“The biggest challenge is in the way the piece is structured, “ she explains. “In early operas the emphasis is always on recitative which is just like sung speech and it’s a very specific style and you have to familiarise yourself with that before you can approach it and develop your character within that.”

Daire goes on to describe how Ben Barnes and OTC have decided to stage the work.

“It’s going to be set in the 1940s; visually there’s a recognisable colour-palette,” she says. “They’ve set the action in this hotel in the middle of nowhere. It’s a place of celebration at the beginning where Orfeo and Euridice are celebrating their wedding but then it decays as we go into the Underworld and Orfeo has to go and find Euridice and try to bring her back to life.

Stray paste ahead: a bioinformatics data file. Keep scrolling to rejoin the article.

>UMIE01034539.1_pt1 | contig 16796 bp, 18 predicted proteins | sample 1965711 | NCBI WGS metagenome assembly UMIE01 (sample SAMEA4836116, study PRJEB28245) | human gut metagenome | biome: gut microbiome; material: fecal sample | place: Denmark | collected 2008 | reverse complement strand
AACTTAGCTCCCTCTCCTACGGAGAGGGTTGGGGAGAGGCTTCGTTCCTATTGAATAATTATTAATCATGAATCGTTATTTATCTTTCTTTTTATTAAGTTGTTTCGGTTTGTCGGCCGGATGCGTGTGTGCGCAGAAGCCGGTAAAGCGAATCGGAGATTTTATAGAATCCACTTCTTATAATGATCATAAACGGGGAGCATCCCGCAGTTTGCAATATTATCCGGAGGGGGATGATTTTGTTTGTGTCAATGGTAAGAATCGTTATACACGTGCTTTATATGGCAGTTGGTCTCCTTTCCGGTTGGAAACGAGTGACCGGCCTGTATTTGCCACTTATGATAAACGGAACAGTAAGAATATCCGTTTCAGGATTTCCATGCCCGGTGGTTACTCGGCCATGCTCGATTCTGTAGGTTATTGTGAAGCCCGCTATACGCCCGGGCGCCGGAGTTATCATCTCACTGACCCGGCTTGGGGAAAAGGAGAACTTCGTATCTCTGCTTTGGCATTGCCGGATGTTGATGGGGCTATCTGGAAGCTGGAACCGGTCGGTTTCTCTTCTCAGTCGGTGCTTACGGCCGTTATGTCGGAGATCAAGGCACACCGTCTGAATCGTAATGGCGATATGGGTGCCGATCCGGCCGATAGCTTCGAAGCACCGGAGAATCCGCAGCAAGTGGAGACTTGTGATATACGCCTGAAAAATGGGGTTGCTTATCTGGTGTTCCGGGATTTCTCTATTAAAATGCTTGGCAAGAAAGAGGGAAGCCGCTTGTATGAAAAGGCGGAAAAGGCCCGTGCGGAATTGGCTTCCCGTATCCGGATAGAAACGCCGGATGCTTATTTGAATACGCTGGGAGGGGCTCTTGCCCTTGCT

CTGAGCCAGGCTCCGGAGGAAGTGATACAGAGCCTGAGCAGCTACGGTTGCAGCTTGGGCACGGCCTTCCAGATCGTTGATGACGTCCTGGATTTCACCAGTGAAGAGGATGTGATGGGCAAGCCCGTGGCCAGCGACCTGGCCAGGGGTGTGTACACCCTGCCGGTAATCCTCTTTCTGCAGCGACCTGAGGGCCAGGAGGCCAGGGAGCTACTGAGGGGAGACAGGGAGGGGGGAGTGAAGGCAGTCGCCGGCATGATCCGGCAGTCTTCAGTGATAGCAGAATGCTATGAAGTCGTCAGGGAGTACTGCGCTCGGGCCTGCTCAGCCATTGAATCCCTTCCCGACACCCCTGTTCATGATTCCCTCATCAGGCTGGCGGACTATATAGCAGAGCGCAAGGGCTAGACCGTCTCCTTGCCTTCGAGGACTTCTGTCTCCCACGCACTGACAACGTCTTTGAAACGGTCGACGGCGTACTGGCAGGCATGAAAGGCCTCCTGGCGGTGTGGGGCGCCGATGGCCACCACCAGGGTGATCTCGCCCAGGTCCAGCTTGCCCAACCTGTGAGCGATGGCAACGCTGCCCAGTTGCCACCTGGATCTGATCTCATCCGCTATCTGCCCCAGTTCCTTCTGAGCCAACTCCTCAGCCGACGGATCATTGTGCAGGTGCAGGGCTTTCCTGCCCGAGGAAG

“It’s a wonderfully versatile palette on which we can draw all these different references about the various character relationships within the piece.”

The original opera features familiar pastoral figures like shepherds and nymphs, so how have these been modified to fit into OTC’s staging?

“You have these different worlds of characters,” Daire replies. “There are the shepherds, and so forth, in the score and they become a band of friends of Orfeo and later on when they’re spirits in the chorus they become staff of the hotel. So in each scene the hotel gives a backdrop whereby we understand the kind of people who are walking around onstage.”

Halpin is particularly enjoying playing the role of Proserpina.